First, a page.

The Bradley County Commission will vote on financing funding needed for the expansion of Bradley County Fire-Rescue and refinancing some current debt during its next voting session.
Commissioners will vote on issuing bonds to finance building three additional full-time, staffed fire stations and the amount over budget for the needed trucks and equipment.
The county will be financing about $7.1 million for the projects.
Joe Ayres of Cumberland Securities, addressing the Commission during Monday’s work session, said issuing the bonds for the two components of the project will save money.
“Under Tennessee Code Annotated, once this resolution is published the citizens and voters of Bradley County have a 20-day period to petition to ask that this be put on a referendum,” Ayers said.
If no petition is filed, the county will move forward with issuing the bonds.
The debt is projected to have a fixed interest rate of a little more than 2 percent.
In a separate resolution, the Commission will consider refinancing some current bonds from variable rate to fixed rate. The new interest rate is projected to be about 1 percent, according to Ayers. The actual rate will be unknown until the bonds are bid. If the interest rate is higher then expected, then Bradley County Mayor D. Gary Davis can reject them later. Ayers said the variable rate on the bond is around 1.3 percent. However, money can be saved by switching to a fixed rate by eliminating some recurring fees associated with having a variable rate.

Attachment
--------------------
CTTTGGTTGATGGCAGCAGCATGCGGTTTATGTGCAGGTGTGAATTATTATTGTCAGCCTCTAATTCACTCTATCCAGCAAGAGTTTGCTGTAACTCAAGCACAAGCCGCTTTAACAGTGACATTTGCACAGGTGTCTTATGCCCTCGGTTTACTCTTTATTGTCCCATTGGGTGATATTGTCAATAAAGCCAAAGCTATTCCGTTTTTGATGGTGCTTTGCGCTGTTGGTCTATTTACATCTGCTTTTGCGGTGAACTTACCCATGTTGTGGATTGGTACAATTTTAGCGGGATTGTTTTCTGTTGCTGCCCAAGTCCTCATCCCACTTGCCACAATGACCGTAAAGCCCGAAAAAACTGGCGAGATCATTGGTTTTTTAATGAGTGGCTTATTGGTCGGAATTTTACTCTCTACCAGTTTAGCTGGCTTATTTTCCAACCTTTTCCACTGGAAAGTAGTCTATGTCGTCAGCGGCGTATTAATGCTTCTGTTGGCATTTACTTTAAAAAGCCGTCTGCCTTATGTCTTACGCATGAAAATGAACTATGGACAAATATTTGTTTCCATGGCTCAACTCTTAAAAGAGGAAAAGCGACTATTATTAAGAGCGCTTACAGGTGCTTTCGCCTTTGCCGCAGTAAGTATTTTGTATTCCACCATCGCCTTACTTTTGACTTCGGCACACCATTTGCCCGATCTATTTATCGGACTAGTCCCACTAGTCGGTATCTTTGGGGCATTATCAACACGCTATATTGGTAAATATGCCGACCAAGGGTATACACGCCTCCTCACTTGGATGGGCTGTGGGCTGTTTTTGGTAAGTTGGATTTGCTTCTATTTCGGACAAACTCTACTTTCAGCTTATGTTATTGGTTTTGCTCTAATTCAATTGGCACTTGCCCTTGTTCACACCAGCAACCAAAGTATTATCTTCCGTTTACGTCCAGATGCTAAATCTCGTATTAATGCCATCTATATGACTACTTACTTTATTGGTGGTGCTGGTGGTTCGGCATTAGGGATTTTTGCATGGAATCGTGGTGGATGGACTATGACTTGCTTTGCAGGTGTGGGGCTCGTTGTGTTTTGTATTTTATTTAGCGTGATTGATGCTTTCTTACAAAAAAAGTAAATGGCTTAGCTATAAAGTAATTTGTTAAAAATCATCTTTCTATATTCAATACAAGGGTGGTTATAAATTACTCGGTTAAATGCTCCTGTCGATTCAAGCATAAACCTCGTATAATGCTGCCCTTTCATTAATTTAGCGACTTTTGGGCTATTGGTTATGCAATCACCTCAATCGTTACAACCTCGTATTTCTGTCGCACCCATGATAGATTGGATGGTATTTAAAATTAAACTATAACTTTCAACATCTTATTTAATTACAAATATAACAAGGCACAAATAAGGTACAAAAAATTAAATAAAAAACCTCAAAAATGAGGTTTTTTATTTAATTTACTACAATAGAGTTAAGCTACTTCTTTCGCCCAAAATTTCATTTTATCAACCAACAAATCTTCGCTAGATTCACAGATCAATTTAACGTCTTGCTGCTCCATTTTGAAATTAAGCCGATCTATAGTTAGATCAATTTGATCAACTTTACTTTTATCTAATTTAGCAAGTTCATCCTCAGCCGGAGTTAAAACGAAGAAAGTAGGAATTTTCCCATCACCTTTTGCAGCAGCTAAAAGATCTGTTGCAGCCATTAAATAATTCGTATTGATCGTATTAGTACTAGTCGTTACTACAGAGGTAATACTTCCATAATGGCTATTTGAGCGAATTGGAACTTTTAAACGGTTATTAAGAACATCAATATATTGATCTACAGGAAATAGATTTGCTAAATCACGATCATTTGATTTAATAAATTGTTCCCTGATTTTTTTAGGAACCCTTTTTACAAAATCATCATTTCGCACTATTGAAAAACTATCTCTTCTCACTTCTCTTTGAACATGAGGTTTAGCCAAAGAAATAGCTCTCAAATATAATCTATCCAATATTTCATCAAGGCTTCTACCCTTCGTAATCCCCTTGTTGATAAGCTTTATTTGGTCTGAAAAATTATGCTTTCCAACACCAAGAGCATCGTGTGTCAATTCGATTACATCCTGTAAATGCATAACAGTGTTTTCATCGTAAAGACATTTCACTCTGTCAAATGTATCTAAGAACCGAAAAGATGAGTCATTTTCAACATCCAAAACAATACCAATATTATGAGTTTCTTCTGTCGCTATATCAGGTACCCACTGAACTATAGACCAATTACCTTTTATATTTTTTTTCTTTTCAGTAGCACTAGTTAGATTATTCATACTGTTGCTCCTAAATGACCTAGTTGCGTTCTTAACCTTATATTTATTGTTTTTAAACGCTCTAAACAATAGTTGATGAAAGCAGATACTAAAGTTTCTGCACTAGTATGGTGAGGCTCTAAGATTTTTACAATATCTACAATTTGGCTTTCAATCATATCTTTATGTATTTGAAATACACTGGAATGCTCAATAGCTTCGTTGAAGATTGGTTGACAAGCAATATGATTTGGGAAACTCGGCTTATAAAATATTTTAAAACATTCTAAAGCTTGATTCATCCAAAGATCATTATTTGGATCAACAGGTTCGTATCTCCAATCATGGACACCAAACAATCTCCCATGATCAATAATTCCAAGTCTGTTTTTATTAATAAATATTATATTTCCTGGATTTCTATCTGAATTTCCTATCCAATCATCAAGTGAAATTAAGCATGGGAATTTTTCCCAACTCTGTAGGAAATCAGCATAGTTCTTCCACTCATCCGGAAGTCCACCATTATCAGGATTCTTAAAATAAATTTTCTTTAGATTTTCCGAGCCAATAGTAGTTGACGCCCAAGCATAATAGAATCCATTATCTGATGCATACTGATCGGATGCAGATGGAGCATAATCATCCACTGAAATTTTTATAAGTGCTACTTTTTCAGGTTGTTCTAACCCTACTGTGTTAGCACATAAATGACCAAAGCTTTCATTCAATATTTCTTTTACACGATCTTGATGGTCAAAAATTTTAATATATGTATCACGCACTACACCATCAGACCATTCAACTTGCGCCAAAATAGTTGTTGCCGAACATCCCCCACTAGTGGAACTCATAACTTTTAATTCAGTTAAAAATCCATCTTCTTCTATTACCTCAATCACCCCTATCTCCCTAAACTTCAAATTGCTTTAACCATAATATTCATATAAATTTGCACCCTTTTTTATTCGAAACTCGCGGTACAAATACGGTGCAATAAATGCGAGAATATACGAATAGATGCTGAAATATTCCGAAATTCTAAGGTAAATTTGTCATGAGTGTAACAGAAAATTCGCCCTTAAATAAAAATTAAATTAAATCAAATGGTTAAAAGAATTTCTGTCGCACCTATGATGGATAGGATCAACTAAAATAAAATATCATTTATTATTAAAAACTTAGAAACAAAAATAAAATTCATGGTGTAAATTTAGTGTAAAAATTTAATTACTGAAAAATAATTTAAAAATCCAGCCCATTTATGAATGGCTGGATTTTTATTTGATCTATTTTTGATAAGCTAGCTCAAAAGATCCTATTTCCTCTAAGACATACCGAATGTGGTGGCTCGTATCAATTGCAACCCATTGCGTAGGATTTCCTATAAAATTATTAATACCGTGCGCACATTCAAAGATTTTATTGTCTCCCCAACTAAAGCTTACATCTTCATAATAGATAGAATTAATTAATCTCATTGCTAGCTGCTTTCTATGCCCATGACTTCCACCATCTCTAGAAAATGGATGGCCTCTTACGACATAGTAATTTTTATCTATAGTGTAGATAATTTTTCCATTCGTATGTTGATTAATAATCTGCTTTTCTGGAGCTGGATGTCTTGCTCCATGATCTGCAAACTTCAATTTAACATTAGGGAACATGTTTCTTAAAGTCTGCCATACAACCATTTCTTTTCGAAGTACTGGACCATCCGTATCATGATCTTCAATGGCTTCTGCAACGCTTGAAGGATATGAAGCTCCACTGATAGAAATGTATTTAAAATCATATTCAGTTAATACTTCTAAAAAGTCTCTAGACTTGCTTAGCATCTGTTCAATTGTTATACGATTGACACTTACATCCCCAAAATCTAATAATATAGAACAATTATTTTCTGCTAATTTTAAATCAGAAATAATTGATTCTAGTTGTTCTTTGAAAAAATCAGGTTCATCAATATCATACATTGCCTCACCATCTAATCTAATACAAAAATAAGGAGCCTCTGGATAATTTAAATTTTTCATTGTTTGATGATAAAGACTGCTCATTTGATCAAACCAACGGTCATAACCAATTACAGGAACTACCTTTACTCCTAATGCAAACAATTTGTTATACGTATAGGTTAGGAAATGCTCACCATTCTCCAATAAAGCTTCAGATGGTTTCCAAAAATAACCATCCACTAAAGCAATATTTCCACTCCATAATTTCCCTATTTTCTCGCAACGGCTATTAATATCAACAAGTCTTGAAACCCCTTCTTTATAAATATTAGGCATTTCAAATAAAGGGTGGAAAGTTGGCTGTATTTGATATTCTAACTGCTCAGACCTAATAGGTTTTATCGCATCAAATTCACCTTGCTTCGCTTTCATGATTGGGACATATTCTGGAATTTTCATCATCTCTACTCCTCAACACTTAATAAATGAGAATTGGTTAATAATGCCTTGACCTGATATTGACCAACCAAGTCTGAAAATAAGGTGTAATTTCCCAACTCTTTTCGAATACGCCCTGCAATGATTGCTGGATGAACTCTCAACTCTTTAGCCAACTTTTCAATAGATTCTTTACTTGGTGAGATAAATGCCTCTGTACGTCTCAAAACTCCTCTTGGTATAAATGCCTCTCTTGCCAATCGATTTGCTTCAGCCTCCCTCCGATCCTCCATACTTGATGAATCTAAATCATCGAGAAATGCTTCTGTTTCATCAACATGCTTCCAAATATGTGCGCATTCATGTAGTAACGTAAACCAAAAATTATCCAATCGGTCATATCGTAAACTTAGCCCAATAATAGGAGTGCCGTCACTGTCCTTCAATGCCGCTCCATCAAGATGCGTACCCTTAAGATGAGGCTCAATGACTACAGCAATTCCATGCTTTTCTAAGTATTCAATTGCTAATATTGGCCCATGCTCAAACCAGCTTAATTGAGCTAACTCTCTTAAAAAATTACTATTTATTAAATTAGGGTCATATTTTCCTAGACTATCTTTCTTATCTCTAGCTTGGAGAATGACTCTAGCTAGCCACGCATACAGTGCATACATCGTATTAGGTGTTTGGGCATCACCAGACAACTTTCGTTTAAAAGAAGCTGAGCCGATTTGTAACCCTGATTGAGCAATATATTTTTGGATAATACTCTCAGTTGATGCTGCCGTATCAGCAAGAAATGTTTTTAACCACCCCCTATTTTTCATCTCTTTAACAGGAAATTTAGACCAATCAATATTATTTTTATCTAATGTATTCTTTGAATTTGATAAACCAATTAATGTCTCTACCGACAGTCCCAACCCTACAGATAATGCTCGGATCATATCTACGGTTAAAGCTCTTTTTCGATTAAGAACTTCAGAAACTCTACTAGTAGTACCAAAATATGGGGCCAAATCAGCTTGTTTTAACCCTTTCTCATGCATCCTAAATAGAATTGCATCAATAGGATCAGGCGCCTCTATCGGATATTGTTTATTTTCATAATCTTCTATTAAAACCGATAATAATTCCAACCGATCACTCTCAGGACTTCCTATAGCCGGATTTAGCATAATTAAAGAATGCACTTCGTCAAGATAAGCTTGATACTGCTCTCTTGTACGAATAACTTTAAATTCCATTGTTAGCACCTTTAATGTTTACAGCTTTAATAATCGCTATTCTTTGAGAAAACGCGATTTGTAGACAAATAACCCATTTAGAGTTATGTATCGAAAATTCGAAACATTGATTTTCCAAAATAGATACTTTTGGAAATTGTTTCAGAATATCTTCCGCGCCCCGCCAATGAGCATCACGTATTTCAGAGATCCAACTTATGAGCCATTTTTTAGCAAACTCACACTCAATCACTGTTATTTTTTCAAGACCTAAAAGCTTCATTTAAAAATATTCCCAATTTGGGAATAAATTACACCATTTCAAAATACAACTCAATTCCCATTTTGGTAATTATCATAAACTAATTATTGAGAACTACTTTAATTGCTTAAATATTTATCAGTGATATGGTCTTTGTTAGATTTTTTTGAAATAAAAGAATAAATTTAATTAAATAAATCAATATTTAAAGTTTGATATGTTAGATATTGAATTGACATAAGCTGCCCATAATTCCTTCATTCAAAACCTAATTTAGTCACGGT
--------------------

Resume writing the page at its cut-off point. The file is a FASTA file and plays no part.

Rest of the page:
“We’re recommending that you refinance those at this time. They were originally issued in the amount of $7.3 million, and you all have paid those down to $4.5 million, roughly,” Ayers said.
Ayers said the current bonds would be paid off in five years.
The new debt will be paid back over a 15-year period, unless it’s paid off early.
Third District Commissioner Jeff Morelock asked if there are any fees associated with a fixed-rate bond. Ayers said there were fewer fees with a fixed rate than those for variable-rate bonds.
“In both fixed- and variable-rate bonds, you have costs incurred to do the transaction,” Ayers said.
Another resolution setting policies for the bonds is also set to be voted upon.
“Bradley County enjoys a very favorable bond rating. There are only a handful of counties with a Double A rating,” Ayers said.
A resolution proposed by 4th District Commissioner J. Adam Lowe showing the Commission’s desire for state and federal government officials “to support any and all legislation that preserves the gun ownership and carry rights of the citizens of Bradley County, the State of Tennessee, and the United States” will also be considered at the next voting session.
As rain fell steadily outside, Commissioners Bill Winters and Ed Elkins brought concerns about stormwater issues in their districts.
Winters said the Everhart subdivision is one area where citizens have concerns. Winters said he has been able to talk to residents about the issue. He said the city of Cleveland is already looking into what can be done.
Elkins said in his district stormwater runoff is a concern near Candies Creek.
Also during the meeting, Commission chairman Louie Alford received the Commission’s blessing to sent a letter to Cleveland Mayor Tom Rowland encouraging the city of Cleveland to bid its waste collection service rather than simply renew the current contract.